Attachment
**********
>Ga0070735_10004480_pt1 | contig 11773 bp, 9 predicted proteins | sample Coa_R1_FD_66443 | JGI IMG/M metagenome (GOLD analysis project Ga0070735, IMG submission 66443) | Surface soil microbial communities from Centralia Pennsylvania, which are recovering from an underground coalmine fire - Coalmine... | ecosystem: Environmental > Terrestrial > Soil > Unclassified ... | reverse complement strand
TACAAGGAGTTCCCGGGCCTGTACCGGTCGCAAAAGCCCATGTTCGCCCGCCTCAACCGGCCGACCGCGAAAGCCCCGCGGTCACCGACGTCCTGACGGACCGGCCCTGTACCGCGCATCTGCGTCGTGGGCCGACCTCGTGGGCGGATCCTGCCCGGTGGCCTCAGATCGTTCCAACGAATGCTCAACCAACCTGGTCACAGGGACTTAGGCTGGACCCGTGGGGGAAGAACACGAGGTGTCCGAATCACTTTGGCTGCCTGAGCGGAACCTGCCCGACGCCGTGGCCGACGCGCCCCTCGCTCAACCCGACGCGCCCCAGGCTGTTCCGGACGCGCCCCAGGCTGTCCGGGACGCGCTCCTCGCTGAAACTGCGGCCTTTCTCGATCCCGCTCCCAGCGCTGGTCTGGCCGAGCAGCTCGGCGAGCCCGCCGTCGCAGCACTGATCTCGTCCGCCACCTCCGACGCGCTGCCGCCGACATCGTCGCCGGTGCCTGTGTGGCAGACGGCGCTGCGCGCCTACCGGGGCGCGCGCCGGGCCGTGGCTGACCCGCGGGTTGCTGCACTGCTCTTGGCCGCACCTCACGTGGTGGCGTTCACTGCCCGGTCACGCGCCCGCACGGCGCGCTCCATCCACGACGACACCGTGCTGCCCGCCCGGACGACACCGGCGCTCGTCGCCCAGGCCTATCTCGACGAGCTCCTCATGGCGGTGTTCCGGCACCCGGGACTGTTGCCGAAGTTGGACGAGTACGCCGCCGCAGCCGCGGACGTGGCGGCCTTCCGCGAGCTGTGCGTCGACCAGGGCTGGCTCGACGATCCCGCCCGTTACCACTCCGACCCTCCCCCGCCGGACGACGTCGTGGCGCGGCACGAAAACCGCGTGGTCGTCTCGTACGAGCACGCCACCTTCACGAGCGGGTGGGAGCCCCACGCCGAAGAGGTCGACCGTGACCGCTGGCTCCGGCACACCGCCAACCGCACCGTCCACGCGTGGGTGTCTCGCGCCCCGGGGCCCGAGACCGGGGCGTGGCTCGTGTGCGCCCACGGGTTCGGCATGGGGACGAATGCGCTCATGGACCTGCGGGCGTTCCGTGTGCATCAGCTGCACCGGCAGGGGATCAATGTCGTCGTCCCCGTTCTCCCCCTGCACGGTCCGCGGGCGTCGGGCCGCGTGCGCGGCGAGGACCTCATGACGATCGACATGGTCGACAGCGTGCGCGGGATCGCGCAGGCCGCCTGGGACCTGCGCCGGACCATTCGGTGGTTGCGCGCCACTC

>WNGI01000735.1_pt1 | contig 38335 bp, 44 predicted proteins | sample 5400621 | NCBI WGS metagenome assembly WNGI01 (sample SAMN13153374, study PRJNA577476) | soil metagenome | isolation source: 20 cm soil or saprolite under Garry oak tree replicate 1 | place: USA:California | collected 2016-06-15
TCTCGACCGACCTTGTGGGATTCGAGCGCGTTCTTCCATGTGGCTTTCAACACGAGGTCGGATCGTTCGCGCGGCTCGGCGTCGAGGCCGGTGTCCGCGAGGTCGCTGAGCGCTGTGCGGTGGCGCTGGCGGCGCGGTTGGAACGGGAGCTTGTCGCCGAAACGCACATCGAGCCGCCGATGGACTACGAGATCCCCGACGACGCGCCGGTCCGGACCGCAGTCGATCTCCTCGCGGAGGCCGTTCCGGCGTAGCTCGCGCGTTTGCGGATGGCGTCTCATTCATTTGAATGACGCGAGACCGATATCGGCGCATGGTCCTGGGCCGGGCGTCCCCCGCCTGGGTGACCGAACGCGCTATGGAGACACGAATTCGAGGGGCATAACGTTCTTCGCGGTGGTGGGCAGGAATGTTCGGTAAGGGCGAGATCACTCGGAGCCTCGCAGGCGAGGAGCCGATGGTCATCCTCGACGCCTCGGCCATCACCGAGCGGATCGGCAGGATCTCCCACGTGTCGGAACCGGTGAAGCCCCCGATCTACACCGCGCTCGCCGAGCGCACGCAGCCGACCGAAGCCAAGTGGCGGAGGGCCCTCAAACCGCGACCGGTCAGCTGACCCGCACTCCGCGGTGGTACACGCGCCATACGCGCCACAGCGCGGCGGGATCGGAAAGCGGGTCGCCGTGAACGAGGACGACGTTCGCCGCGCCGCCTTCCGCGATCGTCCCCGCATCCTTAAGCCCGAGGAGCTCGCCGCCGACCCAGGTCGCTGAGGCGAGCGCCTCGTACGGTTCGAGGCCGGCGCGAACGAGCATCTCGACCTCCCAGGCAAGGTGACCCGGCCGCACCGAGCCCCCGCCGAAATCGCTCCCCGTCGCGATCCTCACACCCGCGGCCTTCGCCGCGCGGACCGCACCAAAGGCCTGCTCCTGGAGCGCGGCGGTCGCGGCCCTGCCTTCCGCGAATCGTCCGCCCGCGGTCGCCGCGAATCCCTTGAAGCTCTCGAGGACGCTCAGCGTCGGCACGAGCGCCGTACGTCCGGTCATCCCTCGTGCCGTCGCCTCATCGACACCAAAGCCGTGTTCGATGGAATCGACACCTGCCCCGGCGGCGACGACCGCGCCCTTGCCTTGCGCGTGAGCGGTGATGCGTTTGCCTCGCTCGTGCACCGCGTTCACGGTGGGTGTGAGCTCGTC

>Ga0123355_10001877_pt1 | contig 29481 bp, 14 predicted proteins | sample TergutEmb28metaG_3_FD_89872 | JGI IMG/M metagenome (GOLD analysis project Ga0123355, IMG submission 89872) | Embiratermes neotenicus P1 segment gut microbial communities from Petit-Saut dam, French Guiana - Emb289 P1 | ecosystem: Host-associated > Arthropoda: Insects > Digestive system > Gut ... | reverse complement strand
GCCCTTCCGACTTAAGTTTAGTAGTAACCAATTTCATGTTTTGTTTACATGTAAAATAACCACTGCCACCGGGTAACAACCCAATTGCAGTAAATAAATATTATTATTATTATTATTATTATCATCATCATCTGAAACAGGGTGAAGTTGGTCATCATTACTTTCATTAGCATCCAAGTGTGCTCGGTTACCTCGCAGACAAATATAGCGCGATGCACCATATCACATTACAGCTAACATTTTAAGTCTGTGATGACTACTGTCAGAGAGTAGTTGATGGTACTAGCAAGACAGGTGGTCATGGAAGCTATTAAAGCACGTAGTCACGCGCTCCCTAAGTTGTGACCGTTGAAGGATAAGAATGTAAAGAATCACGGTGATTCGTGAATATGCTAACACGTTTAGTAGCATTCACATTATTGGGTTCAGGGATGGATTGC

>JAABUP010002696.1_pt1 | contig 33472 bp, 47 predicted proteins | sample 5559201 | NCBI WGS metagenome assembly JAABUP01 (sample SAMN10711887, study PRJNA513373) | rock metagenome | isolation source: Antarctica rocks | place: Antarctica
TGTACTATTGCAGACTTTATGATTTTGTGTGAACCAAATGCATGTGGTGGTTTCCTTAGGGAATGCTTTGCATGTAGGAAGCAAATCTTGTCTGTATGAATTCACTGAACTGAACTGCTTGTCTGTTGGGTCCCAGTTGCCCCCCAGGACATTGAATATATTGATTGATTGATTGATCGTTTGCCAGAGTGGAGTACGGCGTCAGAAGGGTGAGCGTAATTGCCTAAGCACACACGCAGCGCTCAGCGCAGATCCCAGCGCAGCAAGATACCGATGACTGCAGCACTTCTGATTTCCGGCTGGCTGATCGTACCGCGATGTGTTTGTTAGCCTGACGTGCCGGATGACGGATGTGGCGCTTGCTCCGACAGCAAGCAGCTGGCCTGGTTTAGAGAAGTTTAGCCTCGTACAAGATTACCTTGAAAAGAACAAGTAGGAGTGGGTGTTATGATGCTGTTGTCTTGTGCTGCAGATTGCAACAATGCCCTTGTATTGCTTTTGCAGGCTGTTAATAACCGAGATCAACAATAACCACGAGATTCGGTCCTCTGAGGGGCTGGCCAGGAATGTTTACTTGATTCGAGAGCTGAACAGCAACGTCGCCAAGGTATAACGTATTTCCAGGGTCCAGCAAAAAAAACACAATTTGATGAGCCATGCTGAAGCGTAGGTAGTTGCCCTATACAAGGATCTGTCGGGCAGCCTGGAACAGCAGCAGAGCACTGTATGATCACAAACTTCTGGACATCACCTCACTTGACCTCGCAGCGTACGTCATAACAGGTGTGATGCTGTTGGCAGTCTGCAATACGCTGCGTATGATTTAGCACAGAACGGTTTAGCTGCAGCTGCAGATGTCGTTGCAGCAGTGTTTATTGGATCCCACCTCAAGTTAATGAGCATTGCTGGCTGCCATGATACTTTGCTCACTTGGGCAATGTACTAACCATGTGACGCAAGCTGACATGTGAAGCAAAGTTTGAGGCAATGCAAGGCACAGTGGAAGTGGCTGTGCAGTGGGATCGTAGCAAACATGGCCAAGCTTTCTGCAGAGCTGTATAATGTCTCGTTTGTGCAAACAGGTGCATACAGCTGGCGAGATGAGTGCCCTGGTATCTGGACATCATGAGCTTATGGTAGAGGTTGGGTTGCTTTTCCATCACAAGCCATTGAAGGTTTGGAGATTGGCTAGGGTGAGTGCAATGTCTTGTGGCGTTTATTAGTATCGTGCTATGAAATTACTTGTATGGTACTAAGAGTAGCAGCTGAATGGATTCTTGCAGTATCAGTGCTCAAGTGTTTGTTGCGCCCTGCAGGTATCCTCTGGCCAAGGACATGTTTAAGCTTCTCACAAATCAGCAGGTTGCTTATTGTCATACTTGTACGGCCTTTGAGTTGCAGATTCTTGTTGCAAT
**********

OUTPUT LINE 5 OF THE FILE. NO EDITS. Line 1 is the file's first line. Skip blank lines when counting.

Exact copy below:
>Ga0123355_10001877_pt1 | contig 29481 bp, 14 predicted proteins | sample TergutEmb28metaG_3_FD_89872 | JGI IMG/M metagenome (GOLD analysis project Ga0123355, IMG submission 89872) | Embiratermes neotenicus P1 segment gut microbial communities from Petit-Saut dam, French Guiana - Emb289 P1 | ecosystem: Host-associated > Arthropoda: Insects > Digestive system > Gut ... | reverse complement strand